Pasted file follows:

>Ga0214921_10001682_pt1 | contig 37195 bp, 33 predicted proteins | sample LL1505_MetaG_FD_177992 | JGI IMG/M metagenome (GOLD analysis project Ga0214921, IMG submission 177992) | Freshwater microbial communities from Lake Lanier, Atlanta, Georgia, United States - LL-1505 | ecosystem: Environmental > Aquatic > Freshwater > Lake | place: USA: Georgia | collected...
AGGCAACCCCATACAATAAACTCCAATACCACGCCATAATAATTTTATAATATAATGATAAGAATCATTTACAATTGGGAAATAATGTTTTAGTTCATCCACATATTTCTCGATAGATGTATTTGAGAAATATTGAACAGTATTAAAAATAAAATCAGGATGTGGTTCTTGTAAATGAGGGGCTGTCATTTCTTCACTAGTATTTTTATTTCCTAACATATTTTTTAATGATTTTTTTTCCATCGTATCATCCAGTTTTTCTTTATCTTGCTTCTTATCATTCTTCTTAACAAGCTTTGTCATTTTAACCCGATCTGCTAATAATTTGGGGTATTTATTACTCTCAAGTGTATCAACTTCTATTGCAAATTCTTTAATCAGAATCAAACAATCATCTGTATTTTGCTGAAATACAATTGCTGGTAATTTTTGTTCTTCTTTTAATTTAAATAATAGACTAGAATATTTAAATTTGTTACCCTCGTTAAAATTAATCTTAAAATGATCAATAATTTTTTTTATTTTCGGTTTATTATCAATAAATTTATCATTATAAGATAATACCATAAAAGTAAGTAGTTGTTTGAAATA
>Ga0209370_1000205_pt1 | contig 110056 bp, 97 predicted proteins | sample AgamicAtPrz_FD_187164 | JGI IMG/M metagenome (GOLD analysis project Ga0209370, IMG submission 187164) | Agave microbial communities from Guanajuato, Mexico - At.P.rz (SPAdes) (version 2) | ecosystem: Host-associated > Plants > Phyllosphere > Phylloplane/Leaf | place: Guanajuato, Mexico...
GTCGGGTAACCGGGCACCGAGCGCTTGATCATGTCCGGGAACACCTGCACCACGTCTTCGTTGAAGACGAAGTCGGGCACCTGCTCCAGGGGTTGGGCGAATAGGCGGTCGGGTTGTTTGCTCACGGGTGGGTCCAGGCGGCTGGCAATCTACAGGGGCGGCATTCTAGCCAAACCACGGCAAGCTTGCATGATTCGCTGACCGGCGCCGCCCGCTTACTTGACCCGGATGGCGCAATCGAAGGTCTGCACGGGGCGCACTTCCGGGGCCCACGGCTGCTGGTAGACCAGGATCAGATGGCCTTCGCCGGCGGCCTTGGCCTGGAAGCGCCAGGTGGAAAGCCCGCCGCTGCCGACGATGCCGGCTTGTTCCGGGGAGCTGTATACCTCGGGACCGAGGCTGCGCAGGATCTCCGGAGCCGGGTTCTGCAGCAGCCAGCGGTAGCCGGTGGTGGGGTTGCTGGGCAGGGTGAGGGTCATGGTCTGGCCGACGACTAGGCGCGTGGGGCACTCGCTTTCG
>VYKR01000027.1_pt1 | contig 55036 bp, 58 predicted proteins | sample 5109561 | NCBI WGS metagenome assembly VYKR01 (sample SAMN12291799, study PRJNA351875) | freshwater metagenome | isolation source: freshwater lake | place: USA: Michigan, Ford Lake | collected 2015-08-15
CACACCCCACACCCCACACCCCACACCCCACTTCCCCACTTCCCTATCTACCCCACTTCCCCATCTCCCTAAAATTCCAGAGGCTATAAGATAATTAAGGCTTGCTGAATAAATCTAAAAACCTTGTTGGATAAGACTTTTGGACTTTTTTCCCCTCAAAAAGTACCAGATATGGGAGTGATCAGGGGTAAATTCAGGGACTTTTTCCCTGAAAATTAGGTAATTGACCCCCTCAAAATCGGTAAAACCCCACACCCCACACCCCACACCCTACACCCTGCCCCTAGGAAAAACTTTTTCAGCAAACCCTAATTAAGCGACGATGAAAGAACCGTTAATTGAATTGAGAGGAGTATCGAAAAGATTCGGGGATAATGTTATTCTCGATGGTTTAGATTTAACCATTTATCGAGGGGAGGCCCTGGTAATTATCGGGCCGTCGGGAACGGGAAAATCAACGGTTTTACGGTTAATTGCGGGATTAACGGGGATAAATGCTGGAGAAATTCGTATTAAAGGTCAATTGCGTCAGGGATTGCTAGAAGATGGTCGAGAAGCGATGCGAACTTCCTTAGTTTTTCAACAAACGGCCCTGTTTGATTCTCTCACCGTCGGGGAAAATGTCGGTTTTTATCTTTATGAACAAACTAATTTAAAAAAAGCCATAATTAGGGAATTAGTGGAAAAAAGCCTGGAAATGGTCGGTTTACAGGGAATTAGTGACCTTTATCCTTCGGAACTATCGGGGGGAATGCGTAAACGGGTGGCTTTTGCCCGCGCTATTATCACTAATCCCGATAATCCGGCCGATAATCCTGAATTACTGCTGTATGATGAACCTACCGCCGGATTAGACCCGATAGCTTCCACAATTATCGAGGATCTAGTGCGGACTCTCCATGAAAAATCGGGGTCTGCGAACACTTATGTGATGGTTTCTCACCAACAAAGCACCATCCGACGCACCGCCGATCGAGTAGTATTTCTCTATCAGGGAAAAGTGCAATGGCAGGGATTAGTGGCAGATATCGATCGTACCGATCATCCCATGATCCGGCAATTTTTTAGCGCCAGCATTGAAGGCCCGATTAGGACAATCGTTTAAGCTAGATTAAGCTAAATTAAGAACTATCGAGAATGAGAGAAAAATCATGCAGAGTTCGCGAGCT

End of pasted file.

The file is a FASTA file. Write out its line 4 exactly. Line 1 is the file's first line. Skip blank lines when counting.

GTCGGGTAACCGGGCACCGAGCGCTTGATCATGTCCGGGAACACCTGCACCACGTCTTCGTTGAAGACGAAGTCGGGCACCTGCTCCAGGGGTTGGGCGAATAGGCGGTCGGGTTGTTTGCTCACGGGTGGGTCCAGGCGGCTGGCAATCTACAGGGGCGGCATTCTAGCCAAACCACGGCAAGCTTGCATGATTCGCTGACCGGCGCCGCCCGCTTACTTGACCCGGATGGCGCAATCGAAGGTCTGCACGGGGCGCACTTCCGGGGCCCACGGCTGCTGGTAGACCAGGATCAGATGGCCTTCGCCGGCGGCCTTGGCCTGGAAGCGCCAGGTGGAAAGCCCGCCGCTGCCGACGATGCCGGCTTGTTCCGGGGAGCTGTATACCTCGGGACCGAGGCTGCGCAGGATCTCCGGAGCCGGGTTCTGCAGCAGCCAGCGGTAGCCGGTGGTGGGGTTGCTGGGCAGGGTGAGGGTCATGGTCTGGCCGACGACTAGGCGCGTGGGGCACTCGCTTTCG